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Neb. senator targets ‘hold’ charges on debit cards
LINCOLN, Neb. (AP) - Hotels, gas stations and restaurants would have to notify customers if they place temporary hold charges on their debit cards, under a bill set for review in the Nebraska Legislature.
The holds guarantee that merchants are paid for gas bought at the pump or food and service from a restaurant, but they also temporarily deny customers access to money in their accounts - sometimes in amounts of $50 to $100.
Sen. John Harms of Scottsbluff said he introduced the bill to help low-income people who don’t realize their money is being held. Those customers could face overdraft fees, a bounced check or having a purchase declined. The Legislature’s Banking, Commerce and Insurance Committee will review the legislation at a hearing on Monday.
Harms started exploring the issue after talking with a constituent who worked at a local grocery store. A young couple tried to buy diapers and baby food with a credit card, but was denied because a gas station had placed a $75 hold on their account. Without a hold, Harms said the couple could have afforded the items.
“This could really hurt a lot of people, if they don’t understand what’s happening to them,” he said. “The whole intent is to have the public better understand what’s occurring. I think merchants owe it to their customers to let them know the charge, and the maximum that it’s going to be.”
The temporary charges often apply to customers who use cards at gas stations, hotels, restaurants or other businesses when the total bill isn’t immediately known.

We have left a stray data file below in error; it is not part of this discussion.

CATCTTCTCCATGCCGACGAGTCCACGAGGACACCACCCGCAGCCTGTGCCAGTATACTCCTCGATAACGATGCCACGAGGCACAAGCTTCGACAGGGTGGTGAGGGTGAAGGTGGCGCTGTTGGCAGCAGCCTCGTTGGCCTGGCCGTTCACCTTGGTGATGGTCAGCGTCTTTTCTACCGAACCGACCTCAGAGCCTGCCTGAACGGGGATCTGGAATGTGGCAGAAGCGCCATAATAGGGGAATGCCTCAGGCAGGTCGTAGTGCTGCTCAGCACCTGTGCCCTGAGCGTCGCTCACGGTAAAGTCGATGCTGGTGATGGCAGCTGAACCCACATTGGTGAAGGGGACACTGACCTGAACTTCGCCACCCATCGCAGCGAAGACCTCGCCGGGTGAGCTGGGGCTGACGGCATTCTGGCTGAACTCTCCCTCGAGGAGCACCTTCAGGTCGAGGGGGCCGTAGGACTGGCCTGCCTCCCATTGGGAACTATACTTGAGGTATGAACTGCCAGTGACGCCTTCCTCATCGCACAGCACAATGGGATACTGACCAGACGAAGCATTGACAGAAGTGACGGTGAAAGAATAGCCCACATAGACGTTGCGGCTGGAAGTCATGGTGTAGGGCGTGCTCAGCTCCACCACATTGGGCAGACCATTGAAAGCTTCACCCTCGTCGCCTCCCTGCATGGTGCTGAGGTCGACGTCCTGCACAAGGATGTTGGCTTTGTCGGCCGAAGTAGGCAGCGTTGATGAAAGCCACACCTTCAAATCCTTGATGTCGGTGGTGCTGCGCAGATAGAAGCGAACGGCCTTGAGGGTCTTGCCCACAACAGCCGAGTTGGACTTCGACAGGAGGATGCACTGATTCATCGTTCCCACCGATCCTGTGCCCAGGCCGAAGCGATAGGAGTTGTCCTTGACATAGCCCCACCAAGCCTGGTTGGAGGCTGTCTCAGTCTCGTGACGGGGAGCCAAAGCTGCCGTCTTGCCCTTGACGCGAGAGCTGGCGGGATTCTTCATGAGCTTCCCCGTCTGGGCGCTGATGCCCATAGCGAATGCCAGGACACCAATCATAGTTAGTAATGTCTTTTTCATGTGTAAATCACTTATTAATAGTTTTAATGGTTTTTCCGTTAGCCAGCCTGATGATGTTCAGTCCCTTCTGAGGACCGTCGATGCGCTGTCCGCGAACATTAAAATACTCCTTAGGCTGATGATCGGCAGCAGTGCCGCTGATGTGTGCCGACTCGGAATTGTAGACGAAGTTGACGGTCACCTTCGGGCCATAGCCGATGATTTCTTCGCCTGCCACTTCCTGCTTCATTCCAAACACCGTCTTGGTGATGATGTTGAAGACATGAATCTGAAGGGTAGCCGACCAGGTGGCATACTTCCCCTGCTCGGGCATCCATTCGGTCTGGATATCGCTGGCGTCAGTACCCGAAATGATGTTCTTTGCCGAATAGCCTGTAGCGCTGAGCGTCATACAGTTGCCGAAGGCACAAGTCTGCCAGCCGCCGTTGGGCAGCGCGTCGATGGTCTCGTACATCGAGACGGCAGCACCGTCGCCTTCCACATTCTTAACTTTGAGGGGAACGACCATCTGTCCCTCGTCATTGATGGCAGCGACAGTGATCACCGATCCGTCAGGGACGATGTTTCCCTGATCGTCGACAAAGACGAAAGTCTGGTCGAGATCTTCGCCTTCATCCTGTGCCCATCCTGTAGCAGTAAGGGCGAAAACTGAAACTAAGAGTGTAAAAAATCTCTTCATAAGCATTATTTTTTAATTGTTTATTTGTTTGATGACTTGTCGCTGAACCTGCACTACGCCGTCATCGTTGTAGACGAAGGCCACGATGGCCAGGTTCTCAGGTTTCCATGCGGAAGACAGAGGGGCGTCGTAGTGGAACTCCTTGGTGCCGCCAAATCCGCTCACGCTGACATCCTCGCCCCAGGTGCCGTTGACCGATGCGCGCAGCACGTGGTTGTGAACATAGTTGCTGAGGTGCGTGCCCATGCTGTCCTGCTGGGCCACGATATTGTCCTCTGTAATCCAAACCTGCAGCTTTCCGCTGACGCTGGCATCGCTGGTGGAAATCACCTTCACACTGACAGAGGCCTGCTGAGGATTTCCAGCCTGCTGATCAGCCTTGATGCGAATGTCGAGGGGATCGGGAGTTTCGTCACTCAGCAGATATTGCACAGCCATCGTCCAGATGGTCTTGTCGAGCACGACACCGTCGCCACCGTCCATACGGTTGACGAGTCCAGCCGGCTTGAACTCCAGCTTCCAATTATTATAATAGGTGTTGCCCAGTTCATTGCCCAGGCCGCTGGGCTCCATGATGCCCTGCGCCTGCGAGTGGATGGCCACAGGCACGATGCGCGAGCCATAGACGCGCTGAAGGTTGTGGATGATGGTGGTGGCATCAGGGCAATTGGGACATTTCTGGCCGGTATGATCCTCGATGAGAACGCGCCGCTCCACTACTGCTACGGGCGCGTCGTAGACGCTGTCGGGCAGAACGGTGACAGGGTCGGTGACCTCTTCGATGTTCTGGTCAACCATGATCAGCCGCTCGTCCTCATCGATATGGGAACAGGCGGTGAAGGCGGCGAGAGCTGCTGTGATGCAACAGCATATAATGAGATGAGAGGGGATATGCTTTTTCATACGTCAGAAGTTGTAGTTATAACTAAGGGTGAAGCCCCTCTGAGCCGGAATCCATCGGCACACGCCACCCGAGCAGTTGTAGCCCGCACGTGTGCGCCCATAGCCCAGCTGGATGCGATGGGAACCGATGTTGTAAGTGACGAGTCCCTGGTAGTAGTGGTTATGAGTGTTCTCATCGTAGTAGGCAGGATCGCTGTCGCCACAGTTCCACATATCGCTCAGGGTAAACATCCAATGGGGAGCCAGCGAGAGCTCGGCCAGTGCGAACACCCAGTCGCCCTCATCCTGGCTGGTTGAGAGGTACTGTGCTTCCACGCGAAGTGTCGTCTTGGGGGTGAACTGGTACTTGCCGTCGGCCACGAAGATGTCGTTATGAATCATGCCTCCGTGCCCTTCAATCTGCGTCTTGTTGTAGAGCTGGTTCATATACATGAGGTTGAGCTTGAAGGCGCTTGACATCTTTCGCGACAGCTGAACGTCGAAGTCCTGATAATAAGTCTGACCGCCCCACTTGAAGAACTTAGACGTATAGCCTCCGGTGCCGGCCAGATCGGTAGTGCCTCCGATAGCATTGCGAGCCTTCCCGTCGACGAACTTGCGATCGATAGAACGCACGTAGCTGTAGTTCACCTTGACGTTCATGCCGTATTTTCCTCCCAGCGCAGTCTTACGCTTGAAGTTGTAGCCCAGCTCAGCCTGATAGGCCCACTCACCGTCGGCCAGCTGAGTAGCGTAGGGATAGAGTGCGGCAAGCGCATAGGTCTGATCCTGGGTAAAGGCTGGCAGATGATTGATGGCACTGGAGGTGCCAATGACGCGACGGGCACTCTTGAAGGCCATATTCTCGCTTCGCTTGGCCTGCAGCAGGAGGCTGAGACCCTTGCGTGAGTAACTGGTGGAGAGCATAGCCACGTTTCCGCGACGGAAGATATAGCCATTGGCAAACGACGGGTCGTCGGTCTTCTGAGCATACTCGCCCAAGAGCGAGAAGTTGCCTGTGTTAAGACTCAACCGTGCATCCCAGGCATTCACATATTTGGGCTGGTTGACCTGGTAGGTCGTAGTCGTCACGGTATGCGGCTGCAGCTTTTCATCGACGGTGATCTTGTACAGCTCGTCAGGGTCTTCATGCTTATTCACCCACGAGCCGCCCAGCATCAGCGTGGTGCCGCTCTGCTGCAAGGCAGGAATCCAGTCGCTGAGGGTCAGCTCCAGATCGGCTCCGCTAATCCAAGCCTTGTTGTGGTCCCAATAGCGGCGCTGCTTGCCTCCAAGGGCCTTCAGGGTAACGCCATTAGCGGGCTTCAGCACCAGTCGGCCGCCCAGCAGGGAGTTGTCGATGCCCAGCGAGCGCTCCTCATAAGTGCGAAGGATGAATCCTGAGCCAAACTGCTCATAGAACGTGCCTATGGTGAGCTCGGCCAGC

The hold charges are imposed when customers swipe their cards. The card terminal connects with a merchant’s card-processing company, which confirms that the account is valid and that enough money is available to cover the purchase. Money is then deducted from the customer’s bank balance, but not immediately transferred to the merchant. The hold is lifted once the merchant is paid, but the process can take a few minutes or a few days.
The bill would require businesses to notify customers orally, electronically or in writing, or with a sign posted at the cash register. The notification would specify the maximum amount of the hold and how long it would stay in effect. Businesses that violate the law could face a $2,000 civil penalty.
It also would require the Department of Banking and Finance to work with interested groups on a consumer awareness brochure for distribution at businesses and banks. The attorney general would also have to report the number of hold-related complaints to the state in 2015.
Kim Robak, a lobbyist for card processors, said the hold amount is decided by merchant to protect themselves, but only the customer’s bank can place the hold. Robak said Harm’s bill represents an effort to educate consumers, though her clients are neutral.
Nebraska business groups say they agree that the holds may create problems, but they aren’t sure how best to address the issue.
Some restaurants use debit holds to account for tips that will increase a meal’s total cost, but it’s not clear how widespread the problem is, said Jim Otto, a lobbyist for the Nebraska Restaurant Association. Otto said he believed card-processing technology would eventually evolve and render the issue moot.
“I’m not a computer whiz, but technologically, when people say they can’t fix it, it blows my mind,” he said.
Legislatures in 13 other states have introduced bills to regulate the credit holds since 2003, according to the National Conference of State Legislatures.
In 2006, Tennessee passed a law that requires merchants to notify customers about any hold that exceeds 25 percent of the transaction amount or $50, whichever is greater.
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